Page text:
left-handed

Are You Left Handed? Maybe Its Not All In Your Genes

MedicalResearch.com Interview with:

Professor Sarah Medland  Coordinator of the Mental Health Research Program and Group Leader Psychiatric Genetics QIMR Berghofer Medical Research Institute

Prof. Medland

Professor Sarah Medland
Coordinator of the Mental Health Research Program and Group Leader Psychiatric Genetics
QIMR Berghofer Medical Research Institute

MedicalResearch.com: What is the background for this study?

Response: This large collaborative project involving participants and researchers from around the world which has been underway for about 10 years. The aim was to try and identify genetic variants that influence handedness with the goal of increasing our knowledge about the way lateralization develops in behaviour and in the brain.

In this project we were able to bring together results from cohort studies conducted by academic collaborators, the UK Biobank and 23andMe yielding a total sample size of over 1.7 million participants. Working with Professor David Evans the co-senior author of the paper (University of Queensland) and Dr Gabriel Cuellar-Partida the first author of the paper (formally UQ now at 23andMe) and the other researchers who worked on the project we meta-analysed the genome-wide association analysis results from the cohorts and were able to identify 41 genetic variants that influence left-handedness and 7 that influence ambidextrousness.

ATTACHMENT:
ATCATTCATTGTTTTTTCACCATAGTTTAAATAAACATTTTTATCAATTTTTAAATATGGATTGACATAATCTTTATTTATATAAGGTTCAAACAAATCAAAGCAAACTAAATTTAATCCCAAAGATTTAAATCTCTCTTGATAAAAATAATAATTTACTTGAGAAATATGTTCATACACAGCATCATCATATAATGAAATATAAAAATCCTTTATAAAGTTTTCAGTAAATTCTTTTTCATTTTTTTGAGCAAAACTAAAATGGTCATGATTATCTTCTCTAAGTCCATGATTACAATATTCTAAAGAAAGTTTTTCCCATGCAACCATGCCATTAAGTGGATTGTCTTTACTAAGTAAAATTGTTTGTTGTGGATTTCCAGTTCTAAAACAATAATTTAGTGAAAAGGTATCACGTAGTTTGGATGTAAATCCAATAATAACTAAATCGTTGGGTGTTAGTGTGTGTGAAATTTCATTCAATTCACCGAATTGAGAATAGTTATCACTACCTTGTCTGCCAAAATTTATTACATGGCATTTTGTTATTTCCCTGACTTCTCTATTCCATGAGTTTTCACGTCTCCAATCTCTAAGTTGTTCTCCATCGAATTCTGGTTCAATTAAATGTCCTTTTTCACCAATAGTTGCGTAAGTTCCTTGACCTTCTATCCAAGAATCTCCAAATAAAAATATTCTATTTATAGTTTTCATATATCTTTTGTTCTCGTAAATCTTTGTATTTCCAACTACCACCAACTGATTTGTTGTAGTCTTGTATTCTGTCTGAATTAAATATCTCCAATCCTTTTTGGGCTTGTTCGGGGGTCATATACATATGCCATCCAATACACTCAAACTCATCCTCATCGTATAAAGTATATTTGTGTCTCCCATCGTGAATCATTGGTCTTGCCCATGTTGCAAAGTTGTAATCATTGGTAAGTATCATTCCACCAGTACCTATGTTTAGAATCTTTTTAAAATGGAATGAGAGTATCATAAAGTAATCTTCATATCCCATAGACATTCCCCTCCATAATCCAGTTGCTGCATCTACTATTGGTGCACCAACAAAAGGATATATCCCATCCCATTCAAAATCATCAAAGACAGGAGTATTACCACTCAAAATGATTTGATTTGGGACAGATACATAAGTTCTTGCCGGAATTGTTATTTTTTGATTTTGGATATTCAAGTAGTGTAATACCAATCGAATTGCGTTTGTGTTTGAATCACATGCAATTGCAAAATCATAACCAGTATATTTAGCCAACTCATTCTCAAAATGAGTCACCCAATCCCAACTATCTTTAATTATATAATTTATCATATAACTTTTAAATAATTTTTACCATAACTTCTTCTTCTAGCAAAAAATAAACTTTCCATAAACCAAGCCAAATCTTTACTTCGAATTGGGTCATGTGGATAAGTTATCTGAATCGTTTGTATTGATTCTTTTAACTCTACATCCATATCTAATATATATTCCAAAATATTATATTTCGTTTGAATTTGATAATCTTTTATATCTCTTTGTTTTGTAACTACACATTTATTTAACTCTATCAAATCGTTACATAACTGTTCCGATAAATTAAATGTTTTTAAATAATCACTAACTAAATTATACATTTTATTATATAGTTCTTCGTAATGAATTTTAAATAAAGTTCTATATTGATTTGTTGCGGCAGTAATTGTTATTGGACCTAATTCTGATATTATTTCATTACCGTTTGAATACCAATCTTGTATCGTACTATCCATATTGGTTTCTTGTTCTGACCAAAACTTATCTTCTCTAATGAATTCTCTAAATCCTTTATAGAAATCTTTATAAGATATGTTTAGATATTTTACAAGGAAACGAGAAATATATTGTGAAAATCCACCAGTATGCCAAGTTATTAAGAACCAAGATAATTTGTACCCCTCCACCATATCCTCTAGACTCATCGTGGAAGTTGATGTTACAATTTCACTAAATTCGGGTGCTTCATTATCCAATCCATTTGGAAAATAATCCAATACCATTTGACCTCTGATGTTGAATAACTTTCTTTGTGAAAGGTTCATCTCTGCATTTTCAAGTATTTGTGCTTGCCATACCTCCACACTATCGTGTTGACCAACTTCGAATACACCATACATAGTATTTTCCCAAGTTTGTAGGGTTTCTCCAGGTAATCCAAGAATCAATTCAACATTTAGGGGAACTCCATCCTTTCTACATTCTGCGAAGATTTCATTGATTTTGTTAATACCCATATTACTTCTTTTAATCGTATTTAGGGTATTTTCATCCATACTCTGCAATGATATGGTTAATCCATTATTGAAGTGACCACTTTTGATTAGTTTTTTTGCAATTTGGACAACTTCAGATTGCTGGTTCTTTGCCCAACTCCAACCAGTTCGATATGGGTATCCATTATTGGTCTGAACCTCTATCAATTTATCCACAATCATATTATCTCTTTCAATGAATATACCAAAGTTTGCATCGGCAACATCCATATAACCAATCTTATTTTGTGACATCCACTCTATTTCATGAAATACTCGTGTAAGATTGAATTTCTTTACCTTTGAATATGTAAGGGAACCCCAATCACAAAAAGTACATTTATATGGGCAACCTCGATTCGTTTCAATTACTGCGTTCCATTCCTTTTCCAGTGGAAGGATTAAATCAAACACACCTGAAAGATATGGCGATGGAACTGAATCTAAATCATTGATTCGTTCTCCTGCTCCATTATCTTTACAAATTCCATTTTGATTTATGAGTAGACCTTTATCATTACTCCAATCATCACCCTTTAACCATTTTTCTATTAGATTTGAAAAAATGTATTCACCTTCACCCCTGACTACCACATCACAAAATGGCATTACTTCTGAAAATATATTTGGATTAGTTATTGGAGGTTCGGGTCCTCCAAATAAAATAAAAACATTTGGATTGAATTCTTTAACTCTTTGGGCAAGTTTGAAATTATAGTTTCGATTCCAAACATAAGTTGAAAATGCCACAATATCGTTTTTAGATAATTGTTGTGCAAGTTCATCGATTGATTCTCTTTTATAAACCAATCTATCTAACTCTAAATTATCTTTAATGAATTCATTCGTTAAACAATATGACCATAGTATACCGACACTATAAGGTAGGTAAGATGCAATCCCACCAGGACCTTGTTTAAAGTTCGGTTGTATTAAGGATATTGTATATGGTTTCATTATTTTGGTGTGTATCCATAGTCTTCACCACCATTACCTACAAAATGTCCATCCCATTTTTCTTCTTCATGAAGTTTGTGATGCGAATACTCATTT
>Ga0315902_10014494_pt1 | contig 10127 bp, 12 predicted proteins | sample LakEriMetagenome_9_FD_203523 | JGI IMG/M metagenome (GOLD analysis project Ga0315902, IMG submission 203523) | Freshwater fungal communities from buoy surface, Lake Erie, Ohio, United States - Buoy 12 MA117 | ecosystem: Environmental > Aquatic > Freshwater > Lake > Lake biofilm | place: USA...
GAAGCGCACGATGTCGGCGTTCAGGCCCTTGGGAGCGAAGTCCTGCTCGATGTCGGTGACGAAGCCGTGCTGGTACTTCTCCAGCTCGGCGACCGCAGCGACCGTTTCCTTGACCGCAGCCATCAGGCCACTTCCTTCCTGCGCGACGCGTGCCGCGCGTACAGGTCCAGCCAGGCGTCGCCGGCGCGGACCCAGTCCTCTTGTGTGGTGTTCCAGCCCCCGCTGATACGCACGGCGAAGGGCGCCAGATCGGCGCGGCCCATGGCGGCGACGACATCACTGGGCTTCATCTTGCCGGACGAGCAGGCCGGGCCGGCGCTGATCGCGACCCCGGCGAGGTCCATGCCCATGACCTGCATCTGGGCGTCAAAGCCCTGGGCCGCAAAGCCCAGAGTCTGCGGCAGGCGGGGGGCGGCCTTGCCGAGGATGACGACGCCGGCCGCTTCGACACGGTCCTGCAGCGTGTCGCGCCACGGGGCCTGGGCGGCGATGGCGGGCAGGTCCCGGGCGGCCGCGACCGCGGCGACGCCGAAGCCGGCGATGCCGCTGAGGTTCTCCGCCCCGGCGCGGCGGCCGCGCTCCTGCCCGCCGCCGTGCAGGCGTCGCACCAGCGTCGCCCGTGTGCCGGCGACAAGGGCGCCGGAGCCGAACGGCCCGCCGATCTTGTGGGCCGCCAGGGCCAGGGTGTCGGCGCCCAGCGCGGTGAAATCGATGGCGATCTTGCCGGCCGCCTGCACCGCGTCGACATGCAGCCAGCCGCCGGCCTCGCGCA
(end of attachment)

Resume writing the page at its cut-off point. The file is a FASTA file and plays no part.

MedicalResearch.com: What are the main findings? 

Response: Interestingly there was relatively little genetic correlation between left-handedness and ambidextrousness. We were also able to confirm that the variance in handedness that could be explained by genetic factors is relatively low suggesting that non-genetic or environmental factors play a large role in the development of handedness.

MedicalResearch.com: What should readers take away from your report?

Response: There is a large body of literature proposing and discussing single gene theories of handedness. However, our findings suggest that handedness is a complex trait influenced by a large number of genetic and environmental factors each of which individually has a very small effect.

MedicalResearch.com: What recommendations do you have for future research as a result of this work?

Response: The lack of correlation between left-handedness and ambidextrousness suggest the mechanisms influencing the direction of handedness might be difference from those influencing the degree of handedness and more research is needed to investigate this. More research is also needed to investigate how the variants we identified might influence handedness and whether these variants might influence lateralization of other functions within the brain.

 No disclosures 

 Citation:

Cuellar-Partida, G., Tung, J.Y., Eriksson, N. et al. Genome-wide association study identifies 48 common genetic variants associated with handedness. Nat Hum Behav (2020). https://doi.org/10.1038/s41562-020-00956-y

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Sep 30, 2020 @ 11:25 am

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